Q&A with Microgrant Recipient Marguerite


Karma for Cara Microgrants help fund exceptional service projects led by youth 18 and under working to better their communities. Read about Marguerite, 13, who started Bag Up the Love, which provides a duffle bag full of toiletries and supplies to kids entering foster care.

1. How did you become involved with Bag Up the Love?

What really inspired me to start Bag Up The Love was a family trip to Roaton, Honduras. The schools there were asking for backpacks full of supplies, which gave me the idea to start something similar closer to home. I’ve always felt like there should be more support for children in foster care, so I knew that whatever my project was going to be had to include them. I read about My Stuff Bag, a group that donates a duffel bag with some care and comfort items for kids entering the system to replace the black garbage bags typically used. I assumed that Sarasota County already had a program like that. I was extremely surprised when I found out that it didn’t, and Bag Up The Love was born. As soon as we got home, my mom set up a GoFundMe page with a donation goal of $1000 (the cost of 50 duffel bag sets), and I reached my first goal fairly quickly. I also got a lot of support from the community leadership training program I attended and decided to continue with the project. So far, Bag Up The Love has donated 100 duffel bag sets (which cost $20 a piece) that include toiletries, a journal/colored pen set for teens, a coloring book/crayons for younger kids, and a small stuffed dog, which means “home” to me. The goal is to eliminate the use of garbage bags, so no child has to feel like their belongings are considered junk.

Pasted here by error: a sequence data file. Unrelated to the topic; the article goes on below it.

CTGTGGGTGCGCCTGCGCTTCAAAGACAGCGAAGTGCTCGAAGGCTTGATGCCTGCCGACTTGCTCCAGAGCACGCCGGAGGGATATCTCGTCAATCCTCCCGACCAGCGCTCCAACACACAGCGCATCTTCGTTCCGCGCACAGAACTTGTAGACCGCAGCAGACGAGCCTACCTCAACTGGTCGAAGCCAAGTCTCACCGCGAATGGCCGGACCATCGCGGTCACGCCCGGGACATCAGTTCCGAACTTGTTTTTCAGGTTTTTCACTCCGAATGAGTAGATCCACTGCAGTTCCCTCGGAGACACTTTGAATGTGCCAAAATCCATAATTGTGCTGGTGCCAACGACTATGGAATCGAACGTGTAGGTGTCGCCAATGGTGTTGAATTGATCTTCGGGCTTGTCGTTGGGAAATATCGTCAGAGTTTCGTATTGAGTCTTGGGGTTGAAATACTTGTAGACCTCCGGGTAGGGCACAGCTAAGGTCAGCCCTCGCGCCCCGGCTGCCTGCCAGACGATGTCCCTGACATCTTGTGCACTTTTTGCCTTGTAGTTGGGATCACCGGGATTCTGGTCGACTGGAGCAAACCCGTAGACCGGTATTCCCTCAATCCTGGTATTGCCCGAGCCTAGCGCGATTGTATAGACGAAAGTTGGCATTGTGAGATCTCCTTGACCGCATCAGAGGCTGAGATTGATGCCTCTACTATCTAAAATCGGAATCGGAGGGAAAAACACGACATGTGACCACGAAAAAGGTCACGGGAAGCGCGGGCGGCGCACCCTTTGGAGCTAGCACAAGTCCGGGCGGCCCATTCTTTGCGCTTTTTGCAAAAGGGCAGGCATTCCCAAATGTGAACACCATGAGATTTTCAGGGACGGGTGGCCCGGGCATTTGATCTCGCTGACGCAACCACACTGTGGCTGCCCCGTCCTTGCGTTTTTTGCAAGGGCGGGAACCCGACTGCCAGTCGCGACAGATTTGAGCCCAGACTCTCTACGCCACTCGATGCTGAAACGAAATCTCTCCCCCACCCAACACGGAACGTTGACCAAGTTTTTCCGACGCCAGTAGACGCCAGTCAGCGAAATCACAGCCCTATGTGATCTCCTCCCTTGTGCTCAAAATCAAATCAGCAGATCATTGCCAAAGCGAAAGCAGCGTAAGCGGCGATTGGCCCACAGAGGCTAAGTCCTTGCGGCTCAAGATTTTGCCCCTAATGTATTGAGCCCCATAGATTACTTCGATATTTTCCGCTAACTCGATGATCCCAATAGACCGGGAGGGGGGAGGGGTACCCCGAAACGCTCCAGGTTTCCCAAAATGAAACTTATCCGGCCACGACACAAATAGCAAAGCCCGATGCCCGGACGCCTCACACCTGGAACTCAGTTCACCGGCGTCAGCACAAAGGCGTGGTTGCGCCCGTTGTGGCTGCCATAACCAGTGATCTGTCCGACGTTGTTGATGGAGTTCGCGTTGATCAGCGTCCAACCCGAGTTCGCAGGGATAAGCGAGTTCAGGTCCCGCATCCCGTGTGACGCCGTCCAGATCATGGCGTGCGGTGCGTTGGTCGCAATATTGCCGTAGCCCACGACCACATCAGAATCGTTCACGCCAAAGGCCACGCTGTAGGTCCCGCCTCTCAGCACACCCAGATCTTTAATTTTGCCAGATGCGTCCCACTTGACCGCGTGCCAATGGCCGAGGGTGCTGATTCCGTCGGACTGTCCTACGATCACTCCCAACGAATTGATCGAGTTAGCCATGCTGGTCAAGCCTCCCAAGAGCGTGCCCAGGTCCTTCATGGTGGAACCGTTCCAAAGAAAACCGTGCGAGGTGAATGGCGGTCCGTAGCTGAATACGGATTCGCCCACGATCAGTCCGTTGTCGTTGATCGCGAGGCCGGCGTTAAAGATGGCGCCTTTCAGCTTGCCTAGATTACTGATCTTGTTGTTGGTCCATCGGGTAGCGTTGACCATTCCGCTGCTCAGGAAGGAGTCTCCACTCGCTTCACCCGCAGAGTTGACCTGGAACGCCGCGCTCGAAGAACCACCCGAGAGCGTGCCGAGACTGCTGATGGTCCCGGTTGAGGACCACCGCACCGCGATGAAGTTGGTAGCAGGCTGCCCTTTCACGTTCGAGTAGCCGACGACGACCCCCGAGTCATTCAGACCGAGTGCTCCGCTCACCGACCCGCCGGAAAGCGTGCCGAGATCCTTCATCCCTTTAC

2. Why is your work important to you?

My work is important to me because I have moved a lot. I’ve lived in five different states. I know how bad it feels to move away from everything you know, and I can’t even imagine having to move without the support of my family. I was able to always pack my things in clean suitcases or new boxes, and I admit I was shocked to find out that the children entering foster care transport their things in trash bags. This was a giant wake up call for me and it showed me that even though I thought moving was upsetting all the times my family did it, the children in foster care have it way worse. I just wanted to show kids and teens in the foster care system in Sarasota County that people care about them. I want to make their transition easier.

3. How did the money from the microgrant help with your project?

This very generous grant will give me so many oppurtunities to expand Bag Up The Love. First of all, I am working with a local bakery who is going to partner with us. I will spend a portion of the grant to buy discounted, customized cookies to sell as a fundraiser. We could keep buying more duffel bag sets with every donation we receive, but we are more interested in sustaining this project year to year (250 plus children enter foster care annually here, so that’s a lot of duffel bag sets). Also, we are going to create flyers to spread the word in our community and do a mass mailing to churches, school groups, etc. We are hoping to share the project with others on a monthly basis, from fundraising, to purchasing, to stuffing, to delivering, so more people can participate and contribute. There are even a couple teens in other cities interested in starting a Bag Up The Love program, and some of the grant money will be used to develop a starter kit for others.

4. What message of giving back do you have for others?

My message is this: If you have anything at all, you have something to share with others. Giving will open your eyes to how much even a small gesture of kindness means to somebody else.